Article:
Brand name insurance isn’t always best
By Kathryn Mayer
Consumers who think they score big by buying a health plan with a popular name don’t always win.
So finds new analysis from HealthPocket, who examined government star ratings and enrollee opinions on the performance of Medicare Advantage plans.
HealthPocket—a website that compares and ranks health plans—found that nonprofit, and lesser known, brands were much higher ranked than popular brands.
For example, out of five possible stars, 85 percent of popular AARP brand—and its endorsed carrier, UnitedHealth—fell into the 3-3.5 star range, with 8.7 percent falling into the 4 star range and no plans with a 4.5-5 star rating.
By comparison, 31 percent of non-AARP plans achieved a score of 4 or higher.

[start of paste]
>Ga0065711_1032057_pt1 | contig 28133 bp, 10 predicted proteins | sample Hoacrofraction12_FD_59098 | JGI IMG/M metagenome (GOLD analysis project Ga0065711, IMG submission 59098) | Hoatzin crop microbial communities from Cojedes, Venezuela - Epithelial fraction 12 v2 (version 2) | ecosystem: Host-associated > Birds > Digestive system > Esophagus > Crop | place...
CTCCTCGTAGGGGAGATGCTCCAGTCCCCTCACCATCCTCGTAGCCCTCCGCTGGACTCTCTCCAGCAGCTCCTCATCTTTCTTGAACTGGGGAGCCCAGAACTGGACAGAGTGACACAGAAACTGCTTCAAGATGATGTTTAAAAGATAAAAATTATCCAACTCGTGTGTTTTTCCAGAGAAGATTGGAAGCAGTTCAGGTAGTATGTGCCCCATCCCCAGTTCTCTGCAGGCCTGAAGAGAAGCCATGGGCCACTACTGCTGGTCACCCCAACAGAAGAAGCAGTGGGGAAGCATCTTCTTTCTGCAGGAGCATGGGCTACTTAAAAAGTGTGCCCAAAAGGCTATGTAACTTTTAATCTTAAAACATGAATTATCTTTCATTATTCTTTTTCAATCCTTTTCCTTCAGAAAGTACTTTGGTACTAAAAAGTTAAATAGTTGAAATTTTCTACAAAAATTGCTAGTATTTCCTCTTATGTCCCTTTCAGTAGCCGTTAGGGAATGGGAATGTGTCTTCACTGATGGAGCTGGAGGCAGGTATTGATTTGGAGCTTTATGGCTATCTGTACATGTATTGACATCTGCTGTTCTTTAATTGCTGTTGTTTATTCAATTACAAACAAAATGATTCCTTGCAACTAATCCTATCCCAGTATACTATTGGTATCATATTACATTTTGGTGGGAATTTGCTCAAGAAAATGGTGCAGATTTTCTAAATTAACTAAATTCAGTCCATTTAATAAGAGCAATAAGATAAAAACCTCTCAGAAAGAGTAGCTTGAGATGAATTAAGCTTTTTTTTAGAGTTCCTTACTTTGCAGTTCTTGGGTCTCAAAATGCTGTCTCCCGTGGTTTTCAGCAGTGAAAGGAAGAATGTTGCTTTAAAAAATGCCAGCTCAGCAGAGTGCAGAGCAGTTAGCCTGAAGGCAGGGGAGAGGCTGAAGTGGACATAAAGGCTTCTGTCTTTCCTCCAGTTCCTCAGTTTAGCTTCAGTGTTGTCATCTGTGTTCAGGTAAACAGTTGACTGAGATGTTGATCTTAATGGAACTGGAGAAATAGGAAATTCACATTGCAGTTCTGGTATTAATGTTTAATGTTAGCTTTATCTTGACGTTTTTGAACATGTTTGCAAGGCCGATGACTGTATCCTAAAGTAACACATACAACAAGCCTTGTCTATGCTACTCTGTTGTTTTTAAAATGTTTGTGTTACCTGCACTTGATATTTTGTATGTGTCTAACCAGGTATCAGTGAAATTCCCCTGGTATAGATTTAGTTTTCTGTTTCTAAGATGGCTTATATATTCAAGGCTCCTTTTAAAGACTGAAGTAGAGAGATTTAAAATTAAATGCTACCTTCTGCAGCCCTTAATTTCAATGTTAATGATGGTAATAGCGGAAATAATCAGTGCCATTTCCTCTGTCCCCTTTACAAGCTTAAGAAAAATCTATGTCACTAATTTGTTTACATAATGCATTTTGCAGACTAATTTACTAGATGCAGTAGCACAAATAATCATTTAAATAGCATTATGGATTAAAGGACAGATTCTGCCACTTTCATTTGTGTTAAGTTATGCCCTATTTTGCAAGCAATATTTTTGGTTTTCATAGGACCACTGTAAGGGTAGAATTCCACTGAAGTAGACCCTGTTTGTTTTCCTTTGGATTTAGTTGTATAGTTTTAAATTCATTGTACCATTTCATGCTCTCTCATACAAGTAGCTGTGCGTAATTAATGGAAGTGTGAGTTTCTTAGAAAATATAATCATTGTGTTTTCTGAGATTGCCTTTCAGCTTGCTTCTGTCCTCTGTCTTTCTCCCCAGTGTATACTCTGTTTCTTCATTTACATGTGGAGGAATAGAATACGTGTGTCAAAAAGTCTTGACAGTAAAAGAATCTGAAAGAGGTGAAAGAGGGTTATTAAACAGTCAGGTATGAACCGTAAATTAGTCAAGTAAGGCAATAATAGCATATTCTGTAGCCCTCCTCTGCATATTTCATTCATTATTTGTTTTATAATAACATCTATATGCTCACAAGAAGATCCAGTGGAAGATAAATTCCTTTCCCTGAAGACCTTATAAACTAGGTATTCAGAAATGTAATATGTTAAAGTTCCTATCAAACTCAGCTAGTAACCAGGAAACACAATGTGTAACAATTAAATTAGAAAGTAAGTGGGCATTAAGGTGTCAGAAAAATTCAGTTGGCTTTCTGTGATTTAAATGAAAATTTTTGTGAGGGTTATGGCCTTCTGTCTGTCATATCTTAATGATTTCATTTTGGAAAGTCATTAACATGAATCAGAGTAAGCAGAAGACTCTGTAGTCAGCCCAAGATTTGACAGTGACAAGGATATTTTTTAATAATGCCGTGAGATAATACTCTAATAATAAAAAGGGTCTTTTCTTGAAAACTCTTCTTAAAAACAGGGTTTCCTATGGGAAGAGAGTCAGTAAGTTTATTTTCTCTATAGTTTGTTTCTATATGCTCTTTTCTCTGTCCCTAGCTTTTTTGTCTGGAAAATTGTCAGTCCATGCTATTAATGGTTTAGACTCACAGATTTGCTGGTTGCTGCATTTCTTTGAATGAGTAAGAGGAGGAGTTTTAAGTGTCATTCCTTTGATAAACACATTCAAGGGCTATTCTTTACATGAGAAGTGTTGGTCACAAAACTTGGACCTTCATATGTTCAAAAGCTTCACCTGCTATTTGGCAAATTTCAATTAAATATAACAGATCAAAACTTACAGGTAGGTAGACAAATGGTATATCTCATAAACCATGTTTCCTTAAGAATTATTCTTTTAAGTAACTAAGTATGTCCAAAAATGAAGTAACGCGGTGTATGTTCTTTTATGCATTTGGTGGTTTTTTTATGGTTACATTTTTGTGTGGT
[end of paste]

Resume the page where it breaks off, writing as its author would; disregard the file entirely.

The highest performing competitors across contracts were nonprofit health plans, including Kaiser; Gunderson Lutheran Health System; Baystate Health; and HealthPartners, Inc. Certain for-profit plans also had higher average contract scores than AARP, including Humana and Aetna.
“Having health plan options can save money and improve quality of care, but it can also make decisions tough for consumers,” Steve Zaleznick, executive director for consumer strategy and development at HealthPocket said in a statement. “While going with a well-known brand can bring peace of mind, consumers also have tools they can use to help weigh costs and quality objectively, including for plans with less familiar names.”
Originally published on BenefitsPro.com